Wetlands planned for Ashbridges Bay
Marsh would help area deal with overflows
Toronto’s waterfront may be getting a facelift if plans for a marsh in Ashbridges Bay go ahead.
The city is looking into creating a wetlands area in the bay in order to deal with storm water overflows, said Toronto Water’s general manager, Lou Di Gironimo.
“The city does own a water lot south of the plant so what this proposal would do is start to fill in that water lot,” Di Gironimo said. “Once we have that area filled in we can then use it for (wastewater) treatment purposes.”
In early April, city council agreed to an environmental assessment that will look into the impacts of the project in Ashbridges Bay and a similar project in Humber Bay. The project would use excavated earth or “fill” from various construction developments in the city, possibly including the Eglinton Crosstown LRT, to create a landform in Lake Ontario similar to the Leslie Street Spit.
“All we’re doing is mimicking what we did in the past but on a much smaller scale,” Di Gironimo said. “The spit is very large, these are smaller features.”
Rather than just being a peninsula like the Spit, the Ashbridges Bay project would create a marsh to contain the storm water and sewage, which occasionally is spewed from combined sewers that empty into the lake during periods of high precipitation. A high-rate treatment facility would also be constructed to treat whatever is discharged from the sewers.
“This idea’s been around for probably about 10 years or more,” Di Gironimo said.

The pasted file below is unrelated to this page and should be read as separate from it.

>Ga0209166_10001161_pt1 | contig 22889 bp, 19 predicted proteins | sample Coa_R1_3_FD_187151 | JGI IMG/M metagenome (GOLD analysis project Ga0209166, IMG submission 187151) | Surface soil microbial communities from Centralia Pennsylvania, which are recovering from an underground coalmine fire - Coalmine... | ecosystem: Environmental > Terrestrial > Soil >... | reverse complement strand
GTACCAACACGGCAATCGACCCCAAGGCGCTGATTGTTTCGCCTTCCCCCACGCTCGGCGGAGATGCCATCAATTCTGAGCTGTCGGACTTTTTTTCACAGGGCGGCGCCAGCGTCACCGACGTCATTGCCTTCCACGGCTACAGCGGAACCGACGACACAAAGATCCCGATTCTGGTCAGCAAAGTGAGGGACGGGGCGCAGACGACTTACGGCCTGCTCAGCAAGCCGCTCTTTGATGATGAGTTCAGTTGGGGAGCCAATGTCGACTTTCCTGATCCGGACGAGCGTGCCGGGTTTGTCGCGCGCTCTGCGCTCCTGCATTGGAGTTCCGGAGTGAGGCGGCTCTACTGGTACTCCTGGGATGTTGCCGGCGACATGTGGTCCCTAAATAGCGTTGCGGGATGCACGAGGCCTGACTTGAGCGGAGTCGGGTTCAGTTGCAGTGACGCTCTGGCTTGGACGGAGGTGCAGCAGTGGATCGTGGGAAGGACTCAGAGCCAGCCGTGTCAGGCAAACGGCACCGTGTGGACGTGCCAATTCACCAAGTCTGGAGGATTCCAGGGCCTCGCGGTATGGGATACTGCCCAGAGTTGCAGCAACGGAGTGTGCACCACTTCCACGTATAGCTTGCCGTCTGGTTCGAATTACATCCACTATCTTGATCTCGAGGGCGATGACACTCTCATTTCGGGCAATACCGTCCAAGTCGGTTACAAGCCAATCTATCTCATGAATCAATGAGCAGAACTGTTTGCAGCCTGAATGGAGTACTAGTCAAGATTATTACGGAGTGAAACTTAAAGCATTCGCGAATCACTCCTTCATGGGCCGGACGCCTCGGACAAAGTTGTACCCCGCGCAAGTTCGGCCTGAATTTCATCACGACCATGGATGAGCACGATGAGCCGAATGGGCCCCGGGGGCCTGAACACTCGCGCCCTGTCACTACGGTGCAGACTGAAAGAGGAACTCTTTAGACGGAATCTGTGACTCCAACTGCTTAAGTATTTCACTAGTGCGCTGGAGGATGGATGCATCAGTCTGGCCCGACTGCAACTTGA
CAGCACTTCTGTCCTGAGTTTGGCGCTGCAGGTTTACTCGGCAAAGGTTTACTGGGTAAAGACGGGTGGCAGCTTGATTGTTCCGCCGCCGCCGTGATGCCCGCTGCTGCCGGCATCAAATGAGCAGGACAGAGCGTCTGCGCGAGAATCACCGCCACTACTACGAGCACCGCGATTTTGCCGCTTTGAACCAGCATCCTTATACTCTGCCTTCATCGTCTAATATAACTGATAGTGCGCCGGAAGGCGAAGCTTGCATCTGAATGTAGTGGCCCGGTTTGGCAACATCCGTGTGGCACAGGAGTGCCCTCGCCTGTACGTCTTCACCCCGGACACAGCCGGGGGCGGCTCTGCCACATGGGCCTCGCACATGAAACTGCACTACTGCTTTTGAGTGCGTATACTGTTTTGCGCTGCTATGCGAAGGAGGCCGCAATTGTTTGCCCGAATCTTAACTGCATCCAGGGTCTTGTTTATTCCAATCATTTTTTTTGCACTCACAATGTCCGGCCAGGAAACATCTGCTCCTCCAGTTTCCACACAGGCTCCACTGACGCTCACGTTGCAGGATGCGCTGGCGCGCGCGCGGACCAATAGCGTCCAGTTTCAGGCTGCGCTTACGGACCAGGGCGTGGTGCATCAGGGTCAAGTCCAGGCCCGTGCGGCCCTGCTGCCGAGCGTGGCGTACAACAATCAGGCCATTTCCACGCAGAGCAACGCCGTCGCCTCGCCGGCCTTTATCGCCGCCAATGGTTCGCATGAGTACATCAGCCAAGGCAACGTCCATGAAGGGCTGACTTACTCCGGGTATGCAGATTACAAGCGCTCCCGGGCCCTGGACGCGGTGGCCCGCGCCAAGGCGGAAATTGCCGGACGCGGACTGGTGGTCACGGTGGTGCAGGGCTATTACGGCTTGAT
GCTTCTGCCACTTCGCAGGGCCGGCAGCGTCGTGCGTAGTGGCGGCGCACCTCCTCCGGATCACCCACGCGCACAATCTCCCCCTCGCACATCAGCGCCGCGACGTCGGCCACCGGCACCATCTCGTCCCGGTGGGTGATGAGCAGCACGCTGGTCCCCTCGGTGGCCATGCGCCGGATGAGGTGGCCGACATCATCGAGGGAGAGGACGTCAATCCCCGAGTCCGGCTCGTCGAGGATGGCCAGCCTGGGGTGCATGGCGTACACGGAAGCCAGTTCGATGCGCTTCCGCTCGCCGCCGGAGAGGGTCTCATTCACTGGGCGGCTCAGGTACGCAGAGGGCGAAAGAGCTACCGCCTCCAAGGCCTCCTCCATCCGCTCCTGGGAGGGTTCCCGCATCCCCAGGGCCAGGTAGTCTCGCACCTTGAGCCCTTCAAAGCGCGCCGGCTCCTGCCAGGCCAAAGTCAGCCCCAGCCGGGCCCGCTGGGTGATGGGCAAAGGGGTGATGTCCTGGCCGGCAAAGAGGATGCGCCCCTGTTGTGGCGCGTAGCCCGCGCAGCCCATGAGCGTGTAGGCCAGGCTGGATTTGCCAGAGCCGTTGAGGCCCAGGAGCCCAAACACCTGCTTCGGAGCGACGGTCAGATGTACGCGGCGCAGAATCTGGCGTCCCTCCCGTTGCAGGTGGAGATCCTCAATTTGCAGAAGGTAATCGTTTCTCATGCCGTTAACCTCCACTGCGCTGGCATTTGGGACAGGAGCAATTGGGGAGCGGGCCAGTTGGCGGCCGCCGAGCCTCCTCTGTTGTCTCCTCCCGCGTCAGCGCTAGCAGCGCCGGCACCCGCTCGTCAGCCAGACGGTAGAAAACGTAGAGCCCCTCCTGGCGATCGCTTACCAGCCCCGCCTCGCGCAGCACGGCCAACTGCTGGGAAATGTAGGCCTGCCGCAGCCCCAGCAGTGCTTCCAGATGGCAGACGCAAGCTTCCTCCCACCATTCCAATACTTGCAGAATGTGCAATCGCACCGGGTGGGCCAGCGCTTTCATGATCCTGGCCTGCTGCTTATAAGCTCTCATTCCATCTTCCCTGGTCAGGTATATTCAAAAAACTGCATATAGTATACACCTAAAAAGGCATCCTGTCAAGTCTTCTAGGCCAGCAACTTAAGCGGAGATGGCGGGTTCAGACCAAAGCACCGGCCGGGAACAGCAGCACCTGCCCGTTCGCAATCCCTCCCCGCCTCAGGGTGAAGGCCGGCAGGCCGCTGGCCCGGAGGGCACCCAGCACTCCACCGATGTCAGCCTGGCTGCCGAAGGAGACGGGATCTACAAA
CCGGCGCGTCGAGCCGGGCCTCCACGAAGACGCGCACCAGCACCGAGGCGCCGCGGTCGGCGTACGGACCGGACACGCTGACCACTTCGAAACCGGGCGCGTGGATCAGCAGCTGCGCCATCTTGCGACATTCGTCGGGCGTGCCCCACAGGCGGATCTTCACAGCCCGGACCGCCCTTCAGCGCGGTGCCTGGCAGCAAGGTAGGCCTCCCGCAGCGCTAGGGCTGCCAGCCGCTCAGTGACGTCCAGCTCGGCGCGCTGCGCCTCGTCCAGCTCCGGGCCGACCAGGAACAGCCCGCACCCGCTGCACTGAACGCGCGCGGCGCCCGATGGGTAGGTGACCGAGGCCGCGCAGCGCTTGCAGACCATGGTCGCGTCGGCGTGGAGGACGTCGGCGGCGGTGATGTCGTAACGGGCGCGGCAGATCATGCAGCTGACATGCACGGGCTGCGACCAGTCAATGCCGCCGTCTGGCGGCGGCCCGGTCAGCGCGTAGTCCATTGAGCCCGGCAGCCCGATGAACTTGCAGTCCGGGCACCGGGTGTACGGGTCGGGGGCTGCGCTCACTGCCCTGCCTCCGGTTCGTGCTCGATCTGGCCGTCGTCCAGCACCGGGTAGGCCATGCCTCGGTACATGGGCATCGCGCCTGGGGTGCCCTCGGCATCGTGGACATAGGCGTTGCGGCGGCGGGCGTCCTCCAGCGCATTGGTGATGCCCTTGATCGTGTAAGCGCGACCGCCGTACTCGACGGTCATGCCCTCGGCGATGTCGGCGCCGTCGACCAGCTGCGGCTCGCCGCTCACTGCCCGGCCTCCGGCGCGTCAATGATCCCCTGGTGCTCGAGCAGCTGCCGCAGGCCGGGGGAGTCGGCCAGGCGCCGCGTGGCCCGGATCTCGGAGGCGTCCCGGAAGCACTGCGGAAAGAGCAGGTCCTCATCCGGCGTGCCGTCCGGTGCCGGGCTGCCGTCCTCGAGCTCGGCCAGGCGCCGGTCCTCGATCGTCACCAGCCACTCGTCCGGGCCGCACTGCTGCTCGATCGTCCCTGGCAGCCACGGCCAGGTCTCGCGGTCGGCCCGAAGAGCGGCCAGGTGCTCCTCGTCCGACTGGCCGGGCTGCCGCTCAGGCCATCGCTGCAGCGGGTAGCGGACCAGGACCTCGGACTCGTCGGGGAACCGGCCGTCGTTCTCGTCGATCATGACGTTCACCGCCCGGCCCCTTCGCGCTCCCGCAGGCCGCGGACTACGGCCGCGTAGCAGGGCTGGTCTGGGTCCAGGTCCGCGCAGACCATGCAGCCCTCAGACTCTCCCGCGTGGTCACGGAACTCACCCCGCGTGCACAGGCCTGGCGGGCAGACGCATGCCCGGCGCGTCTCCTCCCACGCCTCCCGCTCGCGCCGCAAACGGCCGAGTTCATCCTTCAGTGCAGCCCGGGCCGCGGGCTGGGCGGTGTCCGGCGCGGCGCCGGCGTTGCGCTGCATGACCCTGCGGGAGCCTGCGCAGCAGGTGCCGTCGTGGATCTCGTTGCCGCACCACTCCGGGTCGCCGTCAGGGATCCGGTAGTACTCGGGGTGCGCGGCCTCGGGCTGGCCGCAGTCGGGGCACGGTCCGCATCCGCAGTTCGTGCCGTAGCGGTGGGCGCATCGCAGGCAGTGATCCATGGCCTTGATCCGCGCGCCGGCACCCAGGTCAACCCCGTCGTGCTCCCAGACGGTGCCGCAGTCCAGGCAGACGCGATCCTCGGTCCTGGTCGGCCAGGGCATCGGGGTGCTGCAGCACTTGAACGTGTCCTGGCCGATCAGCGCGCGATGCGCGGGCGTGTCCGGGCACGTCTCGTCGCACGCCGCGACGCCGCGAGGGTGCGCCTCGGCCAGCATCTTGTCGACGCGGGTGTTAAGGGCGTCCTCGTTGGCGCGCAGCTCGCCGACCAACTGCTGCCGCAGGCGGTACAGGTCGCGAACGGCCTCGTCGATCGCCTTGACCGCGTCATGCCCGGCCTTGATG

“Sometimes we get too much water and it overloads the sewers and causes basement flooding, and then in the older parts of the city we have a quality issue,” he added. “When we have too much water, it fills the sewers and we have the overflows where we have some sewage getting out into our rivers and to our waterfront.”
As part of the project, the city would also look into constructing a system that would funnel sewer overflows to the proposed Ashbridges Bay facility for treatment.
“We do have preliminary approval to look at building a tunnel down the lower Don River and that would pick up a lot of the overflows,” Di Gironimo said. “It would take that flow, send it over to this location and pretreat it before we send it back to the lake.”
Currently Ashbridges Bay is home to the Ashbridges Bay Yacht Club and the Toronto Hydroplane and Sailing Club. While officials from the sailing club could not be reached for comment by press time, the yacht club’s manager said an official position on the proposed project would be decided after an upcoming board meeting.
The current proposal for the Ashbridges Bay marsh leaves a waterway on the east side of the bay, which provides access in and out of the bay where the clubs are located.
However, boaters won’t have to worry about a change in the bay anytime soon. While Di Gironimo said he was confident the project would proceed one day, he mentioned it would take about four years to conclude the environmental assessments and another 10 to 15 years just to create the landform itself.
“I’d say there’s a good chance we could get something like that because we would use clean fill from construction,” he said. “They’re all longer term plans. They require lots of money and many years to construct but we’ve got to start somewhere so we’re starting with the studies.”
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